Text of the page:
- Associated Press - Wednesday, March 2, 2016

JUNEAU, Alaska (AP) - State officials want to change eligibility requirements that now allow non-citizens to collect monthly senior benefits.

The proposed change from Gov. Bill Walker and the state health department would remove 16 people from the program that pays monthly benefits to low-income senior citizens. It would save the state about $43,000 annually.

Most of those who would be affected have not met the five-year residency requirement to receive benefits. Three others have moved to Alaska but don’t plan to immigrate. One person is in the country without legal permission.

Walker’s bill would require anyone receiving the senior benefit be a citizen or a qualified permanent resident.

The number of people who would not qualify under new residency requirements has climbed steadily since the senior benefit program’s inception in 2007, according to Department of Health and Social Services data. In total, the state has given more than $152,000 to seniors who were either not citizens or would not have met the five-year waiting period required of qualified permanent residents.

Katie Marquette, a Walker spokeswoman, said in an email that all public assistance programs in the state have citizenship requirements except a medical assistance program for chronic and acutely ill people.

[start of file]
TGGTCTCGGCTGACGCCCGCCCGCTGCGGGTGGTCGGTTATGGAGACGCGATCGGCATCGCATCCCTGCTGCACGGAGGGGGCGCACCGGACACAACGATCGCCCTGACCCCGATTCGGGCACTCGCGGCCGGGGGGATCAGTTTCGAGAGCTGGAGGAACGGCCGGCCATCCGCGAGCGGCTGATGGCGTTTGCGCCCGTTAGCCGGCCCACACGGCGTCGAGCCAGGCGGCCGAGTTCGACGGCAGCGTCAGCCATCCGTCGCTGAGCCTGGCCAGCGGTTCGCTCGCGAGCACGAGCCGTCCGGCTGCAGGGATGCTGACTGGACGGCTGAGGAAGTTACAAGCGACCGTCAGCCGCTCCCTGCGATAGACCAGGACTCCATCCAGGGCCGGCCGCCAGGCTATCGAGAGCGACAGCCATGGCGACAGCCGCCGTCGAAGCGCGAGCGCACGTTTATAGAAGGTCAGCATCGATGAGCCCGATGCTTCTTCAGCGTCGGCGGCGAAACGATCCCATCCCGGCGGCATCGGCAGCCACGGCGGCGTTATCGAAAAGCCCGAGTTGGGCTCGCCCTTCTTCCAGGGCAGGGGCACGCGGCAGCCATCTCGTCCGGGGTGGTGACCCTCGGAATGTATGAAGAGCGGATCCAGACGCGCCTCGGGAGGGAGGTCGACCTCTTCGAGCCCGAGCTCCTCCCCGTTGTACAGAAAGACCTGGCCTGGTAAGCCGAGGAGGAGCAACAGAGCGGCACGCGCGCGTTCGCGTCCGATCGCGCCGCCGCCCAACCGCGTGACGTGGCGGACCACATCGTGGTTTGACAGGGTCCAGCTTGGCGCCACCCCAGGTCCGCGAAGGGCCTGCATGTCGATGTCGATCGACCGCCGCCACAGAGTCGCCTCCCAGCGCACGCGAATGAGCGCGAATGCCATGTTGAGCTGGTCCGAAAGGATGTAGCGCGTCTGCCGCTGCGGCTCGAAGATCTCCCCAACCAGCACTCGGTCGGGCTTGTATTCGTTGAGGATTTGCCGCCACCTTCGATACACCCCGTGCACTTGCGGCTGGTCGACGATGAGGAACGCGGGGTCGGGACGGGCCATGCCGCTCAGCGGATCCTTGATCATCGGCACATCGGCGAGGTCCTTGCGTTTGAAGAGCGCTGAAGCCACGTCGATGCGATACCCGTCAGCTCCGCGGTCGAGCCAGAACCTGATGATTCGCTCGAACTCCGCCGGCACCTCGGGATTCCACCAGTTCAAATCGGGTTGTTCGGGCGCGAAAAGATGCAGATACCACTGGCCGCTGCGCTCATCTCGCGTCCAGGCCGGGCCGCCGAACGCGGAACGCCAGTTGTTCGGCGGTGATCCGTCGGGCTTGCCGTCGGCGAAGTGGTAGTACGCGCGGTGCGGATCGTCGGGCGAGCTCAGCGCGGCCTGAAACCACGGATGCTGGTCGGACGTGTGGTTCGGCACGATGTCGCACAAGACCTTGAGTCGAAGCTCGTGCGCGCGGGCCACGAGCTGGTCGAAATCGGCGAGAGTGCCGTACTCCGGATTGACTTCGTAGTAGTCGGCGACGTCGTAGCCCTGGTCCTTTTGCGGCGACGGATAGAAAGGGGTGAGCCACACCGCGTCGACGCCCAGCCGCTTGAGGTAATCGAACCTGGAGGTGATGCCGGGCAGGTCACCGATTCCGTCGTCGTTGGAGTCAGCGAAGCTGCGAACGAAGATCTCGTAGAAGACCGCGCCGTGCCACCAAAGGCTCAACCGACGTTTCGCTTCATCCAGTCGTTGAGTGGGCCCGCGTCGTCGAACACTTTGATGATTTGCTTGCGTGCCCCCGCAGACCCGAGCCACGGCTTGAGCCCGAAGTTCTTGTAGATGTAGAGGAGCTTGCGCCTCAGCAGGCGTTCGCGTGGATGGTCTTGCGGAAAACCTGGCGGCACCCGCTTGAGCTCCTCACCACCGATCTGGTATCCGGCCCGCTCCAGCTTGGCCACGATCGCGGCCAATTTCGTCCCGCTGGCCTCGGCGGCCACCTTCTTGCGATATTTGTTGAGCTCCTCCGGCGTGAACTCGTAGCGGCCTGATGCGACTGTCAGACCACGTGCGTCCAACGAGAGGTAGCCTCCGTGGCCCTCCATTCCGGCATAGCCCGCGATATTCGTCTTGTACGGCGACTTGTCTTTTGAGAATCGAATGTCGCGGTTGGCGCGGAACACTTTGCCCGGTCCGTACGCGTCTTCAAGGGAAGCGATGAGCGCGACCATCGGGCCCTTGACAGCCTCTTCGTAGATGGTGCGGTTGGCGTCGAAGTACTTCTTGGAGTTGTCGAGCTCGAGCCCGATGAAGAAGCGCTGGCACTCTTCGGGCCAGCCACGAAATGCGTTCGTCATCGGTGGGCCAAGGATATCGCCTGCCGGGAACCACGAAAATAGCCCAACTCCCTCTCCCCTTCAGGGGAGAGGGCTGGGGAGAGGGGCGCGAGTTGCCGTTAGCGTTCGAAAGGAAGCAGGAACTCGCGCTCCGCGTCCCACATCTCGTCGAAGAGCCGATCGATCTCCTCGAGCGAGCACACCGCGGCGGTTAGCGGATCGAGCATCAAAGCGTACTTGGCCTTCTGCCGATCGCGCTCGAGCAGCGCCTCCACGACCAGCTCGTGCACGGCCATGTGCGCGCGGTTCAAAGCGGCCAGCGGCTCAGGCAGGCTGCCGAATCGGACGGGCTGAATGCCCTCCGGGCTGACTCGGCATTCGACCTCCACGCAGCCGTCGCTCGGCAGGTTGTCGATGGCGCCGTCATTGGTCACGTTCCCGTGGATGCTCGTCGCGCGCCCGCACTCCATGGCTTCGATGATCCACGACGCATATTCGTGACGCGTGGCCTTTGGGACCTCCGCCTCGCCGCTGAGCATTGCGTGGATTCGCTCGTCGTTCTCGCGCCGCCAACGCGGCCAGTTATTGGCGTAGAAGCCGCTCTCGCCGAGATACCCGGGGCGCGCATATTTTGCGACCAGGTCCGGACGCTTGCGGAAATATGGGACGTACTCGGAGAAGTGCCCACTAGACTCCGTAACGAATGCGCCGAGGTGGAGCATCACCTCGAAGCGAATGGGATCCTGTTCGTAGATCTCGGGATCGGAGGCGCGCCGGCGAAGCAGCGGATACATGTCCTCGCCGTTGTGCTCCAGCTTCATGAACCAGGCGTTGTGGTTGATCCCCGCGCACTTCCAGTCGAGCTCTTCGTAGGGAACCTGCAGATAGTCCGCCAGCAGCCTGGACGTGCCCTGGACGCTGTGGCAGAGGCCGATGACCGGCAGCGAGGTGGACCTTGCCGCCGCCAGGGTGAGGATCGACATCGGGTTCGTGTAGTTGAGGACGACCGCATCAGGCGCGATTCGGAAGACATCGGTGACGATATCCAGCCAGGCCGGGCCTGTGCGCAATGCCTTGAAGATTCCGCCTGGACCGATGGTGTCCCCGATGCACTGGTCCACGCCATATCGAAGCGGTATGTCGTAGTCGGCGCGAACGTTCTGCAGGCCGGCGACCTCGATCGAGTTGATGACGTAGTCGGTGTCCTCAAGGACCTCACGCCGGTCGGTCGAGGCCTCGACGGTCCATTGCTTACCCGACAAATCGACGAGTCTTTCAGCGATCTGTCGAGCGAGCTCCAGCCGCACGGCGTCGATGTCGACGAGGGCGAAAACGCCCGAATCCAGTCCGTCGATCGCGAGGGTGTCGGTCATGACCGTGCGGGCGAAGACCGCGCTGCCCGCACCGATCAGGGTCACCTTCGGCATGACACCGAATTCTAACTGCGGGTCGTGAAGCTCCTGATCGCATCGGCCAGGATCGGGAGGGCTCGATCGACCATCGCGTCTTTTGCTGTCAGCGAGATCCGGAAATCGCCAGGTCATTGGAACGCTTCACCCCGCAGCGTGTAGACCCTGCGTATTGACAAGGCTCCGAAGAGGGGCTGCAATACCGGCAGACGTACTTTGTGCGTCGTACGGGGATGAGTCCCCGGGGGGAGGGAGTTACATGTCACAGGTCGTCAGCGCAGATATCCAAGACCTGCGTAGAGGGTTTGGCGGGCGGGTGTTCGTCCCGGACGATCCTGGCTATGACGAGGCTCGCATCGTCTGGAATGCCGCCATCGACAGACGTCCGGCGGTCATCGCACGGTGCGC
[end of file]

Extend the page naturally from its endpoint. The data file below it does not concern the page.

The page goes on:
That program still requires people to be citizens, but it waives the five-year residency requirement for qualified permanent residents, said health and social services spokeswoman Dawnell Smith.

The effort to remove non-citizens from the roster of eligible seniors comes as more than 5,000 seniors experience a 60 percent cut in their monthly payments. The cuts are part of last year’s budget reduction when the legislature slashed more than $3 million from the program.

There are nearly 12,000 seniors in Alaska who qualify for the benefits program. It’s split into three tiers of benefits, and payments are based on the monthly income for an individual or married couple. Those with the highest income, or about 45 percent of the seniors in the state who qualify for benefits, saw their benefits cut.

The monthly benefit payments to the nearly 6,400 seniors whose incomes fall more than 100 percent below federal poverty guidelines were left untouched by the budget cuts.

Seniors whose checks were reduced as of Tuesday only received a notice of the change last week.

Sean O’Brien, director of the Division of Public Assistance, said there was a delay in implementing last year’s budget cuts as the division was required to pass regulations determining how the cuts would be made. “That’s what took so long,” he said.

The division didn’t get the regulations in place until Jan. 29.

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